In Ruesch v. Commissioner, ___ F.4th ___, U.S. App. LEXIS 2568 (2d Cir. 1/27/22), CA2 here* and GS here [to come], the Court affirmed the Tax Court’s holding that the § 7345 proceeding was moot where the IRS withdrew the “seriously delinquent tax debt” certification to the Secretary of State. The Tax Court opinion is Ruesch v. Commissioner, 154 T.C. 289 (2020), TC hereat Dkt #25 and GS here.

In addition to holding that the § 7345 proceeding was mooted by the withdrawal of the certification, the Tax Court also held (from the syllabus):

Held: We do not have jurisdiction, under IRC sec. 7345 or otherwise, to consider in this case petitioner’s challenge to her underlying liability for the penalties.

 The Second Circuit addressed that issue as follows (emphasis supplied by JAT):

   Even if the Tax Court had jurisdiction to assess the validity of Ruesch’s underlying debt, Ruesch had already received the only relief she could obtain under the statute, namely, reversal of her certification as an individual with “seriously delinquent tax debt.” See 26 USC § 7345(e)(2). Since there was no further relief the Tax Court could have provided under the statute, and since the statute provided Ruesch’s only claimed basis for relief, it should have determined that Ruesch’s remaining claims were moot. n3
   n3 We note that Ruesch may yet have the chance to challenge her underlying liability in Court. That liability is currently the subject of an IRS appeals process that has still to run its course. See 26 USC § 6320. After receiving a final determination through that process, Ruesch will be able, if necessary, to “petition the Tax Court for review of such determination (and the Tax Court shall have jurisdiction with respect to such matter).” Id. § 6330(d)(1); see id. § 6320(c). If Ruesch continues to object to the IRS’s position regarding her underlying liability, she will eventually have her day in Court. For now, however, there is nothing further for our Court or the Tax Court to do.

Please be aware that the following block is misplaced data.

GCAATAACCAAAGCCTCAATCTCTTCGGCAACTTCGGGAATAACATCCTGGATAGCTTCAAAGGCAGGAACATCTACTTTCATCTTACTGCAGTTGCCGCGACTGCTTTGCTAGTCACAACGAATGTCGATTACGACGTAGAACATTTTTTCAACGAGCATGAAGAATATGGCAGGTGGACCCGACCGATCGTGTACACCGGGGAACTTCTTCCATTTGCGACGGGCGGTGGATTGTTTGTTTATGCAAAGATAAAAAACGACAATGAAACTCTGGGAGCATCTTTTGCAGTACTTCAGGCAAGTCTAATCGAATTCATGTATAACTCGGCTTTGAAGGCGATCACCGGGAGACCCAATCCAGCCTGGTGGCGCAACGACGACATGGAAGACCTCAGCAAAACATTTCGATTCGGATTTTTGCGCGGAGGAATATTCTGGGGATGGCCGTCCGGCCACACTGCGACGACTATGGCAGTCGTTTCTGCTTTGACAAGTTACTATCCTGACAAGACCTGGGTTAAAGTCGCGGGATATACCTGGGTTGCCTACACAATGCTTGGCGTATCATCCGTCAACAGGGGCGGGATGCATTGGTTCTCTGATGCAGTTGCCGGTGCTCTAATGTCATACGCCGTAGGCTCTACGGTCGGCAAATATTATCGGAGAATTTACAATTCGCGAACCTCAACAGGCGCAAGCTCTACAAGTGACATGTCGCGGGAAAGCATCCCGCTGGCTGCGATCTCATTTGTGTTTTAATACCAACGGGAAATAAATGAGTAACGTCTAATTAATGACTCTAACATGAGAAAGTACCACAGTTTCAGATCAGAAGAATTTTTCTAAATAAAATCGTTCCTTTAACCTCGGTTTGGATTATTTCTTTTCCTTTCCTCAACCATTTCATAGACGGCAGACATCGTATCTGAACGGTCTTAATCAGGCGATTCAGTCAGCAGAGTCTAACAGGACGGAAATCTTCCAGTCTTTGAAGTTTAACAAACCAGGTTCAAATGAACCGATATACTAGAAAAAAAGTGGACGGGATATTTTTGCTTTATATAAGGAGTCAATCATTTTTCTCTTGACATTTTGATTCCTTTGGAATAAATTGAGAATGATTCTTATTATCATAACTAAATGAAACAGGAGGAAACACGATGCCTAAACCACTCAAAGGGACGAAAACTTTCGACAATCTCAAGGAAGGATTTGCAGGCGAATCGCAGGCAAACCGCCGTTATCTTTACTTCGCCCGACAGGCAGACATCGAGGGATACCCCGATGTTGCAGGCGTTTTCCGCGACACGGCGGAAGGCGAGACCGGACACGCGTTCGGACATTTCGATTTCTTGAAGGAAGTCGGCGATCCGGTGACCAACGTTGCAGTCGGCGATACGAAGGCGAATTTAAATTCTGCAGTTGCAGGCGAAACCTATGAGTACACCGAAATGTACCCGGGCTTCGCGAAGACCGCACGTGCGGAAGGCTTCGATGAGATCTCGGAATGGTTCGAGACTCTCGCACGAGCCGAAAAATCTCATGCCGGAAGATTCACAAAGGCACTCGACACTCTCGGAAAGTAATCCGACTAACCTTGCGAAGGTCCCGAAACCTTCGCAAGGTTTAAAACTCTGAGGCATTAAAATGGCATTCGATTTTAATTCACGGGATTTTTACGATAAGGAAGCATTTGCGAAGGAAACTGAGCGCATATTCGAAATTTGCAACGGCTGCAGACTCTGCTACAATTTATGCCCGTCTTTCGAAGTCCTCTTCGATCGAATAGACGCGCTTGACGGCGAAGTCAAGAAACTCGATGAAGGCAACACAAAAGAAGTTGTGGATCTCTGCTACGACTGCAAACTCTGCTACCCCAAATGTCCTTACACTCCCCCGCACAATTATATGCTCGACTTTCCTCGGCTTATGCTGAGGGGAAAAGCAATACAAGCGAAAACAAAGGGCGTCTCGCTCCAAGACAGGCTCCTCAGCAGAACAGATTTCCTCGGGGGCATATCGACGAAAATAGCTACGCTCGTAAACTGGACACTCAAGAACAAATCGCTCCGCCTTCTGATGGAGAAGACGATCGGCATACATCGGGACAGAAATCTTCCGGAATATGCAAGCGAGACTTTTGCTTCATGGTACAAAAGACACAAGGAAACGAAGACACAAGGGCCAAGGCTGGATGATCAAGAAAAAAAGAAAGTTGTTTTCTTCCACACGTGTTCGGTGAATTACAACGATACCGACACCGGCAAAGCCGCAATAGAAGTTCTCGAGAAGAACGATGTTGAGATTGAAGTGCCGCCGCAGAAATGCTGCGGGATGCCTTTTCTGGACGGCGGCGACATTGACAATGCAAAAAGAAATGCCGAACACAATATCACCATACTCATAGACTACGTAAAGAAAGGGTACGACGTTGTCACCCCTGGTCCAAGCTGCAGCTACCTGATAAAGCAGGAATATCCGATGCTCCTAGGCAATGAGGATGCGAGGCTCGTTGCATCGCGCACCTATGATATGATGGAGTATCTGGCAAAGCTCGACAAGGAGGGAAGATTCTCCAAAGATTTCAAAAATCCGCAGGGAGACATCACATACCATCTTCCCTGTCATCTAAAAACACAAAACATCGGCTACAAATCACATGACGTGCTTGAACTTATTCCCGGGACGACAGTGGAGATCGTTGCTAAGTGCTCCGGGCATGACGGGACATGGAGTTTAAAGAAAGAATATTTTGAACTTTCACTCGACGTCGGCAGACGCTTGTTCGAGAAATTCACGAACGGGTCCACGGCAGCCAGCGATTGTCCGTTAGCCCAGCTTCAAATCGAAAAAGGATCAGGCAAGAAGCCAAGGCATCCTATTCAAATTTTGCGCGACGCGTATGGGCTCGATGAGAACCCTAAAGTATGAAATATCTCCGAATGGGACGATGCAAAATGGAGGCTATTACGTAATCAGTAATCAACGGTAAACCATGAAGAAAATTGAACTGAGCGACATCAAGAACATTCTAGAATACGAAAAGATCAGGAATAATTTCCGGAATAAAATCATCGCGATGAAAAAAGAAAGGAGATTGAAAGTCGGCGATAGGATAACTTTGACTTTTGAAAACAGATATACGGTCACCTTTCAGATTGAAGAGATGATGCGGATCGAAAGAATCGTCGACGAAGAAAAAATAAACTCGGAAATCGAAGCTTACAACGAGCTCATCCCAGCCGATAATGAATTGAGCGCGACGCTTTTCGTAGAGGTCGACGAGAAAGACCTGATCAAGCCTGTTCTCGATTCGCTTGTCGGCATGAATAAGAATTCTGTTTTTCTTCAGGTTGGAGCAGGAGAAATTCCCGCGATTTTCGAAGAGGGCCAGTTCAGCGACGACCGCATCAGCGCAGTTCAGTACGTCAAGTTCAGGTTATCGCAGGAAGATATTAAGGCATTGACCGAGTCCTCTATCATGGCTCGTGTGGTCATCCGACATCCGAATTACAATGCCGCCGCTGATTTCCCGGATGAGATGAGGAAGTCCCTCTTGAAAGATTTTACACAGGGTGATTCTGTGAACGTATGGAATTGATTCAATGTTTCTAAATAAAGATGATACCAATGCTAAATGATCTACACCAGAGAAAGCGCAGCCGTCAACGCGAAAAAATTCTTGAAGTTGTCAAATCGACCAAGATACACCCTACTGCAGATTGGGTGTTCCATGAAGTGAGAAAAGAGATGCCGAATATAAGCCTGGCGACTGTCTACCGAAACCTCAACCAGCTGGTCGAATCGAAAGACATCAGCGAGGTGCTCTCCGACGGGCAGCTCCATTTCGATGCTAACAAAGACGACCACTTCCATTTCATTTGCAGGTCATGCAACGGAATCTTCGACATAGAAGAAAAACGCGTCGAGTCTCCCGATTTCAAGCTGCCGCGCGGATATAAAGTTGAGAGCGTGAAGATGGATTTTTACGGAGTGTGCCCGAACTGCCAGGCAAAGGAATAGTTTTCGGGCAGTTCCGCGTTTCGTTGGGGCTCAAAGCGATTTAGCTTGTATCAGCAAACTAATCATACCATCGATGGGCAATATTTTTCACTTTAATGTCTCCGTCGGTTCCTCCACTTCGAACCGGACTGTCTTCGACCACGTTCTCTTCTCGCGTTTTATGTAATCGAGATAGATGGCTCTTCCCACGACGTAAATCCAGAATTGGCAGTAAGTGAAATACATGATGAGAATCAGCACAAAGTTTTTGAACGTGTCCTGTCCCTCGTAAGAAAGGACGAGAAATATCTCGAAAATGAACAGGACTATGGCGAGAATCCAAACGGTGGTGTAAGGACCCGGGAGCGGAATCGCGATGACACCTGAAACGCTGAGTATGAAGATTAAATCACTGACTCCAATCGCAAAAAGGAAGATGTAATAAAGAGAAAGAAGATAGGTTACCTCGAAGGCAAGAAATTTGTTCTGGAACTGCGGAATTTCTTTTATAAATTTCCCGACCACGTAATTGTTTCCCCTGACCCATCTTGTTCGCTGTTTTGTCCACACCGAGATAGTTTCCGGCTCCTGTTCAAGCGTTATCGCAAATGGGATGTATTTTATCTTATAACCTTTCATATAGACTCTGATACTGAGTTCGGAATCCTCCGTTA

Two points about this:

1. This seems to reject the Tax Court’s holding that there is no jurisdiction to consider the merits of the liability in a § 7345 proceeding. (See the bold face language. If that is right, what is the continuing viability of the Tax Court’s holding? I suppose that the holding remains a holding and thus precedent in cases not appealable to the Second Circuit.  And, in Rowen v. Commissioner, 156 T.C. ___, No. 8 (2021), GS here, the Court did consider whether the statute of limitation foreclose the tax liability.

2. In a similar vein, the Second Circuit seems to hold open the possibility that in a § 7345 proceeding that is not mooted, the Tax Court might consider the merits of the liability. See the “Even if” language at the start of the quoted paragraph. This may mean that it is just an open issue in the Second Circuit.

As an aside, in the Tax Court holding above, the holding is that there is no jurisdiction to consider the merits under IRC sec. 7345 or otherwise. I think the “or otherwise” is confusing. Certainly, in a deficiency proceeding the Tax Court has jurisdiction to consider the merits.

It is interesting that a similarly mooted CDP proceeding denied this taxpayer the opportunity to contest the merits of the § 6038(b) liability.  Ruesch v. Commissioner (2d Cir. Summary Order 2/12/20), GS here.

 * Caveat, the 2d Circuit link may time out.

This blog entry is cross-posted on the Federal Tax Procedure Blog, here.